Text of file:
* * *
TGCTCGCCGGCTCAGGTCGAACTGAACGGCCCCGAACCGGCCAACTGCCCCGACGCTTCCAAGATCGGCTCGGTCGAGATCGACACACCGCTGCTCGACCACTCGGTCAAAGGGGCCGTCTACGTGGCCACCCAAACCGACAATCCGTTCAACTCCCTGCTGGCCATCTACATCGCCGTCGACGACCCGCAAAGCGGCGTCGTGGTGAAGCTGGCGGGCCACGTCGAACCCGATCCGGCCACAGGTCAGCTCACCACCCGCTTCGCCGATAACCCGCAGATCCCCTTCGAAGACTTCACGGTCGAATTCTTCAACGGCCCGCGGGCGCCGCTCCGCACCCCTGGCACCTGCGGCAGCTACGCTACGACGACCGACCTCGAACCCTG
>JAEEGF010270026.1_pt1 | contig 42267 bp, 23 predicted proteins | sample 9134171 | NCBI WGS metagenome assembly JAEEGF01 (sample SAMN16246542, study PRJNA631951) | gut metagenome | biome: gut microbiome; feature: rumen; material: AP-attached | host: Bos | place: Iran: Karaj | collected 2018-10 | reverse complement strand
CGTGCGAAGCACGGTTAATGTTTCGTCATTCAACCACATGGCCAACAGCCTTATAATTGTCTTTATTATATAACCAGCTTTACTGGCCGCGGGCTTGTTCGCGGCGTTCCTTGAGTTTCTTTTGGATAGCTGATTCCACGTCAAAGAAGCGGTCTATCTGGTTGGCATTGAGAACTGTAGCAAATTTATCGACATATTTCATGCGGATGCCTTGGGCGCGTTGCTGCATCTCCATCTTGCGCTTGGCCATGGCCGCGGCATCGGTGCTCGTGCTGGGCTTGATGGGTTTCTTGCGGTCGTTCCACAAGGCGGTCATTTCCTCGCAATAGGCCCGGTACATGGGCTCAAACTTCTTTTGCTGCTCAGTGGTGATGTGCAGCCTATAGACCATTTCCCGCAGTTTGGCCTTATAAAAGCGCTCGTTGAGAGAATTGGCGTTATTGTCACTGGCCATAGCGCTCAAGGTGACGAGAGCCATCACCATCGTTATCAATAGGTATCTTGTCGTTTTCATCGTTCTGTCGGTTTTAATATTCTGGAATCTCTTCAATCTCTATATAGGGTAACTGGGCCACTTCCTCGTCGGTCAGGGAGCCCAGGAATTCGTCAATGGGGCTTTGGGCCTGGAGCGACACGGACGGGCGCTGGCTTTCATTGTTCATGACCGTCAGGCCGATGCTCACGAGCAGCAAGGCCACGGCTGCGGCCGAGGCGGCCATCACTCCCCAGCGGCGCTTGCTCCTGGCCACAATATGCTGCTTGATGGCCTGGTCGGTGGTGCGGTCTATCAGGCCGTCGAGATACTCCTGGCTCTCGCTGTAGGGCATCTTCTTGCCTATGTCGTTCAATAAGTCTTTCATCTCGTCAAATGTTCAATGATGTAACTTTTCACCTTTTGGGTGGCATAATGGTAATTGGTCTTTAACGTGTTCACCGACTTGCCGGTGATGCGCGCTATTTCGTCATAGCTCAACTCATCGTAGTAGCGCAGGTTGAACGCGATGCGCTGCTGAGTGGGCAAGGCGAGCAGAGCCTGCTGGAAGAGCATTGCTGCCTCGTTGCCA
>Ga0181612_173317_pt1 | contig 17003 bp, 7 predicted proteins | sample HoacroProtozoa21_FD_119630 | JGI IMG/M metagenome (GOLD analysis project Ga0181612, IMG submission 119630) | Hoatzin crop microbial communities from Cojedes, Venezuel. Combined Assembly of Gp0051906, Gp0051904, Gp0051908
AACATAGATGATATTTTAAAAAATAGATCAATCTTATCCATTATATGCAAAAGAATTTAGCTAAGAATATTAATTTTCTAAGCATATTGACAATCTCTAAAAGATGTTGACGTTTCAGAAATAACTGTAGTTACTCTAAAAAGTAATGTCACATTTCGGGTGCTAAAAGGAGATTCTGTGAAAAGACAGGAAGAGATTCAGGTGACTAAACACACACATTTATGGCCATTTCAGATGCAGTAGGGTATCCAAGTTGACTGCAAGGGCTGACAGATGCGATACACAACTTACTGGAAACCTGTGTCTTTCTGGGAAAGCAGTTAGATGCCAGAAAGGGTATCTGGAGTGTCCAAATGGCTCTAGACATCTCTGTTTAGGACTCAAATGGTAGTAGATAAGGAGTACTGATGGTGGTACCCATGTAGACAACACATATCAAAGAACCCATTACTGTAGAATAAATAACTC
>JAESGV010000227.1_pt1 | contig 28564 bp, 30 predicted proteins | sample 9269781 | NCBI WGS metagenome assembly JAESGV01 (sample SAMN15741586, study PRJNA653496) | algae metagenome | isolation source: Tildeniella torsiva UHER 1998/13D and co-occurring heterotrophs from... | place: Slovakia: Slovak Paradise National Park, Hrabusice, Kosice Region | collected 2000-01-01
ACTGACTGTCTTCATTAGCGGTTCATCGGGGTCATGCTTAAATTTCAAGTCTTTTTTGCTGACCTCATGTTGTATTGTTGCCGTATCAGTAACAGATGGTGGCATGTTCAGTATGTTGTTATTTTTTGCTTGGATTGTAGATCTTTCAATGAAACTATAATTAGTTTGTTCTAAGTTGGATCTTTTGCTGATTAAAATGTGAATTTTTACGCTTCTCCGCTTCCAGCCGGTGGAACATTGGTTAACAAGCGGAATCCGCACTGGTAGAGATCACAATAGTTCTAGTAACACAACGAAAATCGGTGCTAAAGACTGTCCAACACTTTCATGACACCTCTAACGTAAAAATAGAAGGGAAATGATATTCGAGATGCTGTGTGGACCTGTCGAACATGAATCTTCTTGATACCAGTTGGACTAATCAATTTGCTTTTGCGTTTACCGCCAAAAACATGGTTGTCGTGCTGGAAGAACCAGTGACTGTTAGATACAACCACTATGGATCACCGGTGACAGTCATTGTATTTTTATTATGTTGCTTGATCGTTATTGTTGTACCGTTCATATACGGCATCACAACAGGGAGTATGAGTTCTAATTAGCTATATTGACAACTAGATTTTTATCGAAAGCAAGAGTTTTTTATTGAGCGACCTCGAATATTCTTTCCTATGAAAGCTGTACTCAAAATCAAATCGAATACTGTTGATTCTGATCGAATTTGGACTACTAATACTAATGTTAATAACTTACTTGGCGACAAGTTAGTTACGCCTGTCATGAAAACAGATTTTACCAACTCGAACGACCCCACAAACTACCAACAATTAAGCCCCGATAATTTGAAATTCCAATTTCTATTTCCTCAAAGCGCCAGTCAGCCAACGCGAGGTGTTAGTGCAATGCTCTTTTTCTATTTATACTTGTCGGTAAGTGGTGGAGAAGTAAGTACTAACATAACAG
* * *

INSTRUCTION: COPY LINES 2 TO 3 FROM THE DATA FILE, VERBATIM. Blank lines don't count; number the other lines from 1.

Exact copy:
>JAEEGF010270026.1_pt1 | contig 42267 bp, 23 predicted proteins | sample 9134171 | NCBI WGS metagenome assembly JAEEGF01 (sample SAMN16246542, study PRJNA631951) | gut metagenome | biome: gut microbiome; feature: rumen; material: AP-attached | host: Bos | place: Iran: Karaj | collected 2018-10 | reverse complement strand
CGTGCGAAGCACGGTTAATGTTTCGTCATTCAACCACATGGCCAACAGCCTTATAATTGTCTTTATTATATAACCAGCTTTACTGGCCGCGGGCTTGTTCGCGGCGTTCCTTGAGTTTCTTTTGGATAGCTGATTCCACGTCAAAGAAGCGGTCTATCTGGTTGGCATTGAGAACTGTAGCAAATTTATCGACATATTTCATGCGGATGCCTTGGGCGCGTTGCTGCATCTCCATCTTGCGCTTGGCCATGGCCGCGGCATCGGTGCTCGTGCTGGGCTTGATGGGTTTCTTGCGGTCGTTCCACAAGGCGGTCATTTCCTCGCAATAGGCCCGGTACATGGGCTCAAACTTCTTTTGCTGCTCAGTGGTGATGTGCAGCCTATAGACCATTTCCCGCAGTTTGGCCTTATAAAAGCGCTCGTTGAGAGAATTGGCGTTATTGTCACTGGCCATAGCGCTCAAGGTGACGAGAGCCATCACCATCGTTATCAATAGGTATCTTGTCGTTTTCATCGTTCTGTCGGTTTTAATATTCTGGAATCTCTTCAATCTCTATATAGGGTAACTGGGCCACTTCCTCGTCGGTCAGGGAGCCCAGGAATTCGTCAATGGGGCTTTGGGCCTGGAGCGACACGGACGGGCGCTGGCTTTCATTGTTCATGACCGTCAGGCCGATGCTCACGAGCAGCAAGGCCACGGCTGCGGCCGAGGCGGCCATCACTCCCCAGCGGCGCTTGCTCCTGGCCACAATATGCTGCTTGATGGCCTGGTCGGTGGTGCGGTCTATCAGGCCGTCGAGATACTCCTGGCTCTCGCTGTAGGGCATCTTCTTGCCTATGTCGTTCAATAAGTCTTTCATCTCGTCAAATGTTCAATGATGTAACTTTTCACCTTTTGGGTGGCATAATGGTAATTGGTCTTTAACGTGTTCACCGACTTGCCGGTGATGCGCGCTATTTCGTCATAGCTCAACTCATCGTAGTAGCGCAGGTTGAACGCGATGCGCTGCTGAGTGGGCAAGGCGAGCAGAGCCTGCTGGAAGAGCATTGCTGCCTCGTTGCCA